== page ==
Obviously I still have a lot to learn about Freemasonry having only recently been passed to the second degree. So until I progress further, I can really only comment on my current knowledge and exposure to Freemasonry as a Fellow Craft. But of what I do understand now, I think I "get it" concerning just what Freemasonry is all about, and in many ways more importantly, what it is not.
I was driving home the other evening from some first degree work at another lodge, and I was thinking about the work. It got me thinking about all of the anti-masonic stuff I've read on the 'Net. It got me thinking about what it's all about...just what are the basics...the simple explanation. As I see it, once you pare it all down to its core, it all just seems so simple:
I see an organization comprised of men who have each taken the initiative to learn how to join the organization; who are ultimately granted membership through initiation; who obligate themselves to commit to the ideals of the organization and to not disclose its secrets; who commit to learn the material required to advance in the two remaining degrees; and who ultimately commit themselves to abide by a code of good conduct to improve their character, to embrace the pursuit of knowledge, and to help their fellow man. I believe that in knowing a man to be a Mason, you can be assured that he has experienced all of what I just described, and that he should be trusted to be held to what he has experienced. How that man conducts himself is ultimately his personal responsibility, so being a Mason is, by no means, a guarantee that he will improve himself, but he is provided with the tools to conduct himself in a manner that is very atypical, especially today. And so far, my impression of the men who I know to be Masons is much higher than I ever thought.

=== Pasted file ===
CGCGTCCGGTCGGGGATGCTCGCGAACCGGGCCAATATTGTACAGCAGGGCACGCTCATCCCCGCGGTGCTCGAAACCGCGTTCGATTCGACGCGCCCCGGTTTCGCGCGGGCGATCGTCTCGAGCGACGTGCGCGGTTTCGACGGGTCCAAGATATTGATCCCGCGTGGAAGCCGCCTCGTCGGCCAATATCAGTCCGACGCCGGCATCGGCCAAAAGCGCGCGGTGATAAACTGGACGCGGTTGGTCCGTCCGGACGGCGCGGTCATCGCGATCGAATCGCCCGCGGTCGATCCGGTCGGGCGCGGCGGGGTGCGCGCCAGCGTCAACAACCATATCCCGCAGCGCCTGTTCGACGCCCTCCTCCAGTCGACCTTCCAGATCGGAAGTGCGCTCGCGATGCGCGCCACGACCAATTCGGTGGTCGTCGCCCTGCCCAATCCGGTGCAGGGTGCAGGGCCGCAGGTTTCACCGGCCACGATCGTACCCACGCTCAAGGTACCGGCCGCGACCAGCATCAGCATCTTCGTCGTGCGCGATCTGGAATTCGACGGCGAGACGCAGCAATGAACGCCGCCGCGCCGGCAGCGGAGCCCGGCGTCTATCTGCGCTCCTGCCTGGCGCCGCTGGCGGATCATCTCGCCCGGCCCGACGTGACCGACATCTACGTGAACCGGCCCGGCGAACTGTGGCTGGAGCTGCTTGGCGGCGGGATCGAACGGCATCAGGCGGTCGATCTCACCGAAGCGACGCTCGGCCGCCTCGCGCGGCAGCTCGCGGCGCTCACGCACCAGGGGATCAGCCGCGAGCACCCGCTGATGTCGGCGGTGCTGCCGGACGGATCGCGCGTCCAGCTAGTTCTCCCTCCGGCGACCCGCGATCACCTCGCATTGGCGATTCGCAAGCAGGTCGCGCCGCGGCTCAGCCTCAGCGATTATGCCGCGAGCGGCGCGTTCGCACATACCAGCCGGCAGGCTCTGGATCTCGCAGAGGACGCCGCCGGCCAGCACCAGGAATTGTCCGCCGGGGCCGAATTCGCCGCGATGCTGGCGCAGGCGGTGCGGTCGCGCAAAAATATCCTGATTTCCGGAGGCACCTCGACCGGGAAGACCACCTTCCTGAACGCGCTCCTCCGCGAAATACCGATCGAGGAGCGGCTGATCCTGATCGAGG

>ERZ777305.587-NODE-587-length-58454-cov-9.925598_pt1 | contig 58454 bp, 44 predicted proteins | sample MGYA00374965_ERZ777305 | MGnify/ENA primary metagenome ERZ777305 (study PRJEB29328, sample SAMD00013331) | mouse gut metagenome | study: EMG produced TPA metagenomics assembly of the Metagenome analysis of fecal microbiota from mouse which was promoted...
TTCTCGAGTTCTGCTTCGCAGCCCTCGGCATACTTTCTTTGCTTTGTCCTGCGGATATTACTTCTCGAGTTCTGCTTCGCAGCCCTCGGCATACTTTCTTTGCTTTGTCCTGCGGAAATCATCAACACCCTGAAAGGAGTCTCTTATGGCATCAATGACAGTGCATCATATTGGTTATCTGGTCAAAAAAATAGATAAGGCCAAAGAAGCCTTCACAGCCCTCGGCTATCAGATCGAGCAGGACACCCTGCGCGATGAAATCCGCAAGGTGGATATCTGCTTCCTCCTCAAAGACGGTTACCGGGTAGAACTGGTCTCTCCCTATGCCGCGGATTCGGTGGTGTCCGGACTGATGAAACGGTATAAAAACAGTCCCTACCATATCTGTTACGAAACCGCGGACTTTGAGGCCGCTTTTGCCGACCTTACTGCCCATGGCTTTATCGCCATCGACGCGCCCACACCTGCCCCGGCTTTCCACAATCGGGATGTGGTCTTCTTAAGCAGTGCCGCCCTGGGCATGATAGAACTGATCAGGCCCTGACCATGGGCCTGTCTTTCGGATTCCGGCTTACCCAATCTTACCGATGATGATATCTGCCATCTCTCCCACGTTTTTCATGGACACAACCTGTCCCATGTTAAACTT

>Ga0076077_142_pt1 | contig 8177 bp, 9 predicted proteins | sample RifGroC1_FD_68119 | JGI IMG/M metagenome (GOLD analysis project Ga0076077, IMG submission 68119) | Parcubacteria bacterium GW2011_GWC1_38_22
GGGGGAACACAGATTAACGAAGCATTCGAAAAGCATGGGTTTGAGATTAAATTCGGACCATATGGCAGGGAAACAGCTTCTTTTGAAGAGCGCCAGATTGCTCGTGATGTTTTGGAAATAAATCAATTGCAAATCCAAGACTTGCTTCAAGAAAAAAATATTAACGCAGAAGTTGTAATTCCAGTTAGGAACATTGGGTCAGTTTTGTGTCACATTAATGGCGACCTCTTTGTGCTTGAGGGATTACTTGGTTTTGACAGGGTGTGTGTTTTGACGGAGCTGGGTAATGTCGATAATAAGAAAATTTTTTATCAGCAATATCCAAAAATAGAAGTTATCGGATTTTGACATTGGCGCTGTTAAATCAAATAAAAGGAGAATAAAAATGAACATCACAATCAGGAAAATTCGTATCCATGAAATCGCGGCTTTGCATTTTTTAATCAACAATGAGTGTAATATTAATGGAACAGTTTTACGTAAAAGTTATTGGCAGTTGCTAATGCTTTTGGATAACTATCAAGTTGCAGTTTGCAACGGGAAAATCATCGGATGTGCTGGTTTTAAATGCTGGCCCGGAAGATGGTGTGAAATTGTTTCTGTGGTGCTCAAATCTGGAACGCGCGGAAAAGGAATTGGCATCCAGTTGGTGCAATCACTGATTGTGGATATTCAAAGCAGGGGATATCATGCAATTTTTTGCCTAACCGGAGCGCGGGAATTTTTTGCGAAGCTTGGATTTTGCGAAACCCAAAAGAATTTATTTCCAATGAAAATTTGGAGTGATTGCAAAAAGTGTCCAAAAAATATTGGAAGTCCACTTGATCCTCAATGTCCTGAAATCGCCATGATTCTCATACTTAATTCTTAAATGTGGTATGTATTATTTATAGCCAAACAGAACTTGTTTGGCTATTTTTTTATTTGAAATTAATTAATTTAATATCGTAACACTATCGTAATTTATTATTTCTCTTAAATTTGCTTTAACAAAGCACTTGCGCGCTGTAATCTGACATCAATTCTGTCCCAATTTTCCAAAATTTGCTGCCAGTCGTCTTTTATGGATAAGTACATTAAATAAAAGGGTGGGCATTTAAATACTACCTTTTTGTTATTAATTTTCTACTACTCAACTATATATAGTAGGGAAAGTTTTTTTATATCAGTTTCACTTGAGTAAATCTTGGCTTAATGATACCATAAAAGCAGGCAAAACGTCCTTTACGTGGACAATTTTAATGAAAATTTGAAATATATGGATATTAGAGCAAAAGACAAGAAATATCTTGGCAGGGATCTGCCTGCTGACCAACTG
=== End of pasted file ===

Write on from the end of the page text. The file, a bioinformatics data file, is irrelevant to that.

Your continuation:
So that's about it! Is there more to Freemasonry? Of course! But at its basic level, it just seems so simple. It's unfortunate that so many seem to really complicate it.
This is my fourteenth article on my experience in Freemasonry.
- PC Magazine, 2006
- PC Magazine, 2006